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Do I Have to Eat Protein After a Workout?

by
author image Alex O'Meara
A journalist and writer since 1987, Alex O'Meara has worked for the "Baltimore Sun," City News Bureau of Chicago, "Newsday" and NBC. Author of the healthcare expose, "Chasing Medical Miracles: The Promise and Perils and Clinical Trials," O'Meara has completed several marathons and holds a B.A. in English from Long Island University.
Do I Have to Eat Protein After a Workout?
An overhead view of a glass of chocolate milk on a white counter. Photo Credit Feng Yu/iStock/Getty Images

Downing protein after you exercise is a way to speed muscle recovery, according to researchers. If you're confused about having to do this, it's understandable. Not long ago, after a tough run or game, you would grab a Gatorade or some other sugary drink or food concoction. The scientifically validated idea then was that you required glucose to restore what had just been burned out of your exerted muscles. You needed to refuel and revive for next time, and a good dose of glucose was the best way to do it. It turns out, that concept was only half right.

Glucose

Consuming carbohydrates immediately after a rigorous workout is still an important part of restoring fuel to exercise-depleted muscles. Based on a 1966 study, scientists advised athletes to eat pasta or bread after exercise to replace the glucose burned out of the muscles by their intense efforts. Studies found that the quicker an athlete sat down to a meal of complex carbs after working out, the faster that the sugar would be replaced in the muscles and the muscles would recover. For almost 50 years, that was the accepted method for helping muscles recover.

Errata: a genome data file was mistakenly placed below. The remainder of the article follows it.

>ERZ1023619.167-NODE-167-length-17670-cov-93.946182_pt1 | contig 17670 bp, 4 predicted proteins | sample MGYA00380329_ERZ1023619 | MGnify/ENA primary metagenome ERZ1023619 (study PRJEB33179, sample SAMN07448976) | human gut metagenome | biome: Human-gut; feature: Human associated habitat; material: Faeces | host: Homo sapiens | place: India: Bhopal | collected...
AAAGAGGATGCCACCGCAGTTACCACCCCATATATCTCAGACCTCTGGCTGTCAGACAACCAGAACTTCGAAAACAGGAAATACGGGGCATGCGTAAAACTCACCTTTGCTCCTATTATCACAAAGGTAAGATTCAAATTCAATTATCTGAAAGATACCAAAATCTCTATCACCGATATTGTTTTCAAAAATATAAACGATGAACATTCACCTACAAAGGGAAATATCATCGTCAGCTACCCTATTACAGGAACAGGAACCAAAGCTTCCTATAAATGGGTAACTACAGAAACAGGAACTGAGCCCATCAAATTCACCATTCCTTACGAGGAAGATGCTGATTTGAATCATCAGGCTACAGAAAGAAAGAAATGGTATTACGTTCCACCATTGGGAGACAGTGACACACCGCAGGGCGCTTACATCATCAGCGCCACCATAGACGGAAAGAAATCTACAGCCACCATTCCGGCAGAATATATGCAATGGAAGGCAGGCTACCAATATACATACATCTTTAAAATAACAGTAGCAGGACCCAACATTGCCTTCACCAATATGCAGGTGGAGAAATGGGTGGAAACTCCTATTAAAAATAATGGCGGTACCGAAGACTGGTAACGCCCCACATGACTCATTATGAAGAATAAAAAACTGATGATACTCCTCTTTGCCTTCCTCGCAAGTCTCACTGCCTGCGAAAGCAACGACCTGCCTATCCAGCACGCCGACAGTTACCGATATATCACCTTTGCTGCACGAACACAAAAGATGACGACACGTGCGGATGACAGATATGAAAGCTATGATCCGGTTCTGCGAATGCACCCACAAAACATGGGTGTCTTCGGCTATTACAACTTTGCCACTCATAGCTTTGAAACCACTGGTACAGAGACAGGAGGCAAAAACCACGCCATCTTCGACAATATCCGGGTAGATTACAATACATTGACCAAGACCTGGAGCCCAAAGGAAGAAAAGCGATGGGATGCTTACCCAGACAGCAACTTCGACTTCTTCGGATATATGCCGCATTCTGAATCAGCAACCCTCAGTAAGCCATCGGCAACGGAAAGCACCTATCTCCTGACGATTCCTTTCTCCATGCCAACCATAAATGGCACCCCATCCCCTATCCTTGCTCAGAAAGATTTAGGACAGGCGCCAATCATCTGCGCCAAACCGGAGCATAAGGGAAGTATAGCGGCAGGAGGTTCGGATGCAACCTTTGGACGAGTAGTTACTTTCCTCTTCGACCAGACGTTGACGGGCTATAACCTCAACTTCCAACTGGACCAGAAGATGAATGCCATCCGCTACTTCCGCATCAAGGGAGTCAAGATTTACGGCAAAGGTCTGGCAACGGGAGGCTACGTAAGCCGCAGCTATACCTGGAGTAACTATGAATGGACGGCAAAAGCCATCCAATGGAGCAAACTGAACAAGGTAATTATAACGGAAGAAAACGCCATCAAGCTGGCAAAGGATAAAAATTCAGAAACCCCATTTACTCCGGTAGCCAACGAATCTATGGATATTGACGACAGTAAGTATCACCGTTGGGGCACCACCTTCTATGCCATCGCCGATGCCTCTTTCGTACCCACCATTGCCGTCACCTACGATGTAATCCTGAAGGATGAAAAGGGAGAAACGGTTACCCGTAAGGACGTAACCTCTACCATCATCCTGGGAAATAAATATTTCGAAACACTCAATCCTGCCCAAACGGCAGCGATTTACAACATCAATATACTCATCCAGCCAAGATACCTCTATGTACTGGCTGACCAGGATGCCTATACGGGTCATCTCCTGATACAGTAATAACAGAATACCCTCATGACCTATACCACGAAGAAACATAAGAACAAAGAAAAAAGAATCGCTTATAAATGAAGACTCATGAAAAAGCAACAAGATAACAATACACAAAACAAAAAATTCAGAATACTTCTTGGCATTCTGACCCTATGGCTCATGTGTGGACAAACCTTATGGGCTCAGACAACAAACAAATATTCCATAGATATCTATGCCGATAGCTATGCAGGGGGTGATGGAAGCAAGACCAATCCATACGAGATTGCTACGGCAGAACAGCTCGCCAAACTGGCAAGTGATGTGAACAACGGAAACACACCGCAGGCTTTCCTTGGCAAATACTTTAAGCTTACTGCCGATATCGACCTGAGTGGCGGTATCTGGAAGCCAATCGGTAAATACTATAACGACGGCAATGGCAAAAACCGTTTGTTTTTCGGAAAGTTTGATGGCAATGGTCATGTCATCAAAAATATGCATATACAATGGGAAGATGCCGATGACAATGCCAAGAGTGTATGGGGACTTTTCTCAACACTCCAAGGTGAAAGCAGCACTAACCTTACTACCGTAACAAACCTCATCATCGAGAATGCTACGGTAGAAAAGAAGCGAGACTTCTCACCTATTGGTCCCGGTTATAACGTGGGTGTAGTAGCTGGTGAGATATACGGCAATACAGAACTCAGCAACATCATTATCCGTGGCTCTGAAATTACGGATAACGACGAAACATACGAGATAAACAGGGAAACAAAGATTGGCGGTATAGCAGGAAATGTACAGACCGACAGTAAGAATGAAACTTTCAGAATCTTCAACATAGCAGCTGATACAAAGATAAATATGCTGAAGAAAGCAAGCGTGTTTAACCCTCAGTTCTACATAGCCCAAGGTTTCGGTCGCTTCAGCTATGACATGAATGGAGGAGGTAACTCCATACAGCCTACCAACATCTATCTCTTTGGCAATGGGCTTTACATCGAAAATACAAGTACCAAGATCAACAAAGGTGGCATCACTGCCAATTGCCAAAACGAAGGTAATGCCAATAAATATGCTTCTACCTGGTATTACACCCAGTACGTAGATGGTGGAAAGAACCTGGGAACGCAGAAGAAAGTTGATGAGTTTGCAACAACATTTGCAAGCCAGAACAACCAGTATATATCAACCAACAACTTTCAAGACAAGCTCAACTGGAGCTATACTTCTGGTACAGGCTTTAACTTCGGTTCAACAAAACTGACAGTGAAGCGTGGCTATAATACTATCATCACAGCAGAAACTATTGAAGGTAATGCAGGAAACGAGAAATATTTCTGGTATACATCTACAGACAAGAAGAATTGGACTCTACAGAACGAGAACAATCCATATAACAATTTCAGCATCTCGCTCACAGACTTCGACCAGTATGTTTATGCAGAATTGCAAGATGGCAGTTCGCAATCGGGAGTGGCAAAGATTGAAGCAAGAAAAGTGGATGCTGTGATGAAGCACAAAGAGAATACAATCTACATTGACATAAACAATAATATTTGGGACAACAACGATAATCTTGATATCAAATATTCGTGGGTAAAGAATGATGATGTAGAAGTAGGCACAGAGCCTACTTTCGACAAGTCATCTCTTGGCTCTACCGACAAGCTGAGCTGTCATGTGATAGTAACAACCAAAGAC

Protein

Muscles, however, are not composed of carbohydrates. They're made of protein. When they suffer even the slightest damage, the most effective method of allowing them to repair themselves is to supply them with carbohydrates and a small amount of protein. When you have some protein after your workout, you're providing your muscles with amino acids, a crucial building block that aids in muscle repair. Additionally, protein blocks the production of cortisol, a hormone that breaks down muscle tissue and exacerbates post-exercise soreness.

What to Have

Recent research on protein doesn't mean carbs are worthless. Ingesting complex carbohydrates after a workout still replaces depleted glycogen stores and aids in recovery. Dietitians suggest having between 10 to 20 grams of protein with as many grams of carbs equal to half your weight in pounds after you exercise for a better recovery. Clif bars, Gatorade with protein, Odwalla Protein Monster drink and juice mixes with protein are available at supermarkets and health food stores to meet this need. But the perfect protein-carbohydrate, post-workout supplement may already be in your house -- 8 to 16 ounces of chocolate milk is packed with both the glucose and protein that scientists recommend to speed recovery.

When to Have It

Making sure that the protein and carbs hit your muscles at the right time is as important as making sure you hit them with the right amount of carbs and protein. Researchers and coaches recommend having protein and carbs 30 minutes after you finish your workout. If you can stir up the chocolate milk, or have a cup of yogurt within 10 minutes after your exercise session, it will be even more effective in aiding muscle recovery. The amount that you consume should be relative to your workout. If you are just coming from an aerobics class, a simple glass of chocolate milk should be enough to refuel your body.

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